Farmers need supply chain of Tarpaulin and Rovai pumps for improving their water storage and supply systems

From 30 June to 1 July 2014, Sophors, Marieke and Kirina from SNV Netherlands Development Organisation organised a field trip to Svay Rieng province. The purpose was to assess the performance of existing water storage and supply systems applied by the cooperating farmers of a previous SNV’s pilot project and to find out potential opportunities for improving supply chain of the tarpaulin and Rovai pump in the targeted communities.

Tarpaulin pond and Rovai pump - © Yim Soksophors

Tarpaulin pond and Rovai pump, Svay Rieng, Cambodia © Yim Soksophors

In the morning, we had a joyful breakfast with Mr. Sok Sotha CFAP managing director to reflect on cooperation between SNV and CFAP. According to Sotha, CFAP is now creating MFI program to provide loans to farmers / clients and at the same time, the purpose of creating this new program is to ensure its long-term sustainability if without funding support from donors. After the meeting, we headed to the targeted village, we met farmers who applied the water storage and supply systems using tarpaulin ponds and Rovai pumps in targeted villages. The farmers told us that they receive better benefit after applying the innovation. The farmers have improved water storage capacity through the preparation of the tarpaulin ponds. At the same time, the Rovai pumps helps them to reduce labour and expense on pumping water from the pond to the vegetable gardens. More water stored in the tarpaulin ponds allows them to increase from two to three cropping cycles in a year.

In the afternoon, we met two management committee members of the wind pump user groups. We discussed challenges, and appropriate solutions to ensure that the wind pumps will be functioning after the project withdrawal. It is to notice that the two wind pumps were installed by SNV’s pilot project for irrigating the dry season rice fields. The farmers see that this innovation is helpful for them because they can reduce by 50% of the total expense on diesel / gasoline for water pumping. However, there are some technical problem and management needed to be strengthened. It is important to have local repairers to fix some small technical problems of the wind pumps (such as change the rope pump, etc.).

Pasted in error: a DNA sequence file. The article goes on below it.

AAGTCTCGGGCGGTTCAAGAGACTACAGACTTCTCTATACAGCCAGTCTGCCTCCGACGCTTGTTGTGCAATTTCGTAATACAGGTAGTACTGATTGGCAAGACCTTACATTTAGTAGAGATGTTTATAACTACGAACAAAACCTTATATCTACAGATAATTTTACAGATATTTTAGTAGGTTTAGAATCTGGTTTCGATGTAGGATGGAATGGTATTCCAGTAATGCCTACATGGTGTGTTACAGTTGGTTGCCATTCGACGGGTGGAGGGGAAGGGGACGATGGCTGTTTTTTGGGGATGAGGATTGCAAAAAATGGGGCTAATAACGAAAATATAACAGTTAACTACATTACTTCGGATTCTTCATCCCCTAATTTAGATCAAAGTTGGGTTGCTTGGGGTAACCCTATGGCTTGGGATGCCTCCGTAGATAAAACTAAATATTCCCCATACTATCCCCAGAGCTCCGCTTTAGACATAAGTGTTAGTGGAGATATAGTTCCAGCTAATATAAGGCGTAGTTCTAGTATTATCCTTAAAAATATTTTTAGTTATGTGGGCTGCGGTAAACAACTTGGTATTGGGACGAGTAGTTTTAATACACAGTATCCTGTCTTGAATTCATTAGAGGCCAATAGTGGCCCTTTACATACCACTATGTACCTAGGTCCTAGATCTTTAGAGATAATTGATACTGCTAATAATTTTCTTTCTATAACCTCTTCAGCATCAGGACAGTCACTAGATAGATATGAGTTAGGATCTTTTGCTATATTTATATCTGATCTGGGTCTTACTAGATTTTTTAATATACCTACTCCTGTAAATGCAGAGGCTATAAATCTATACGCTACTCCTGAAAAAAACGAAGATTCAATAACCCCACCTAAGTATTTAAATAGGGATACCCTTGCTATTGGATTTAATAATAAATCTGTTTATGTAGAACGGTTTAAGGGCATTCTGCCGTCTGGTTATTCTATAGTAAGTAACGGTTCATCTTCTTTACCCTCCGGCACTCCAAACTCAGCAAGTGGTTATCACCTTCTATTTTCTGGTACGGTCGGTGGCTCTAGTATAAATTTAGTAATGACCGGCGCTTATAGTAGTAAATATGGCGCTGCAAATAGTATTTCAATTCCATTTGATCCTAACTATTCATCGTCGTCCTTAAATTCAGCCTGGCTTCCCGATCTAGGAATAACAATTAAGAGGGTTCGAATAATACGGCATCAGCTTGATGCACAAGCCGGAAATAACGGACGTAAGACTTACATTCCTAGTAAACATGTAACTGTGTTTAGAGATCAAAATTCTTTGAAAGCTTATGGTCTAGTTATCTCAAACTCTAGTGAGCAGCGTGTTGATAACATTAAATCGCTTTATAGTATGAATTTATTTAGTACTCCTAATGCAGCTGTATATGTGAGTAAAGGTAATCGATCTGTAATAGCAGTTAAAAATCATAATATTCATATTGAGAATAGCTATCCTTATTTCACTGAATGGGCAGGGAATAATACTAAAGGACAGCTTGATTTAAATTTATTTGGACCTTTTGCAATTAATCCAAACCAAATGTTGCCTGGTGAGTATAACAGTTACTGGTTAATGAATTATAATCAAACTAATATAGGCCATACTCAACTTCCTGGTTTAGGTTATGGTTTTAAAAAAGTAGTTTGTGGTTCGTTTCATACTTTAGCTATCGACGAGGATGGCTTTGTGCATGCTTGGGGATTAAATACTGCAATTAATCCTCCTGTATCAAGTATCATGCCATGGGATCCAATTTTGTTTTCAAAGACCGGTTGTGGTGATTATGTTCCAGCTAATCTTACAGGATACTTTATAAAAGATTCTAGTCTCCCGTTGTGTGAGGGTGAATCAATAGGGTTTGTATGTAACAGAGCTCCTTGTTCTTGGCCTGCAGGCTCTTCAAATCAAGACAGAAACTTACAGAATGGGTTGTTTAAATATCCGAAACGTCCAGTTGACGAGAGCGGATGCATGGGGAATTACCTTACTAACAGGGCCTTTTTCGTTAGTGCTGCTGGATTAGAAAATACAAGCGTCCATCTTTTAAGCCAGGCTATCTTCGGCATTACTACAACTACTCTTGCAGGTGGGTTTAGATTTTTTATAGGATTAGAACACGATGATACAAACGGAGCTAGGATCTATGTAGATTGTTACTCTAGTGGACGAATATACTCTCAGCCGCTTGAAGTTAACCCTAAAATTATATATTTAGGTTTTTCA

After this field visit, some findings were shown as follows:

  • It is potential to support the local farmer associations (FA) in the project’s targeted areas to set up the supply chain of tarpaulin, Rovai pump. According to the meeting with chief of FA management committee, the FA can help to do need assessment and SNV should help to engage tarpaulin and Rovai pump suppliers to the FA.
  • SNV will officially provide the two wind pumps to under the management of the farmer associations. We expect that ownership and commitment of the FA will contribute to ensure long-term use of the wind pumps. Currently, our SNV national consult is working on the strengthening of the wind pump user groups and technical fixing of the wind pump with a service provider CDI.
  • The CSA project will make assignment agreement with different clients, including local farmer associations, commune councils, and other local stakeholders to ensure that roles of those clients / stakeholders are clearly identified.

2 thoughts on “Farmers need supply chain of Tarpaulin and Rovai pumps for improving their water storage and supply systems

  1. Dear Bong,

    I can find that Wind Pump and bio-digester still have the same challenges on After Construction Services/After Sale Services availability. Is SNV going to have a plan to scale-up Wind Pump to sale in the market, bong? I think it would be good to promote and sale in the market in kind of renewable energy, if we have a good innovation and project support.

    Kind regards,
    Ratana

  2. Yes, it is a good innovation. Farmers can significantly reduce dependency on diesel for water pumping, so it means that green house gas emission is reduced. In Cambodia, the wind pump seem a new innovation while it is not yet adopted widely by farmers. We are currently testing it and the result is good. Small farmers may not be able to afford for it so we need to work with a group of small farmers, then we need to provide them training/capacity building, establishment of wind pump management committee, payment fee from members to be used for wind pump maintenance and so on. Another important thing is to have local repairers / service providers to fix technical problem of the wind pump when needed.

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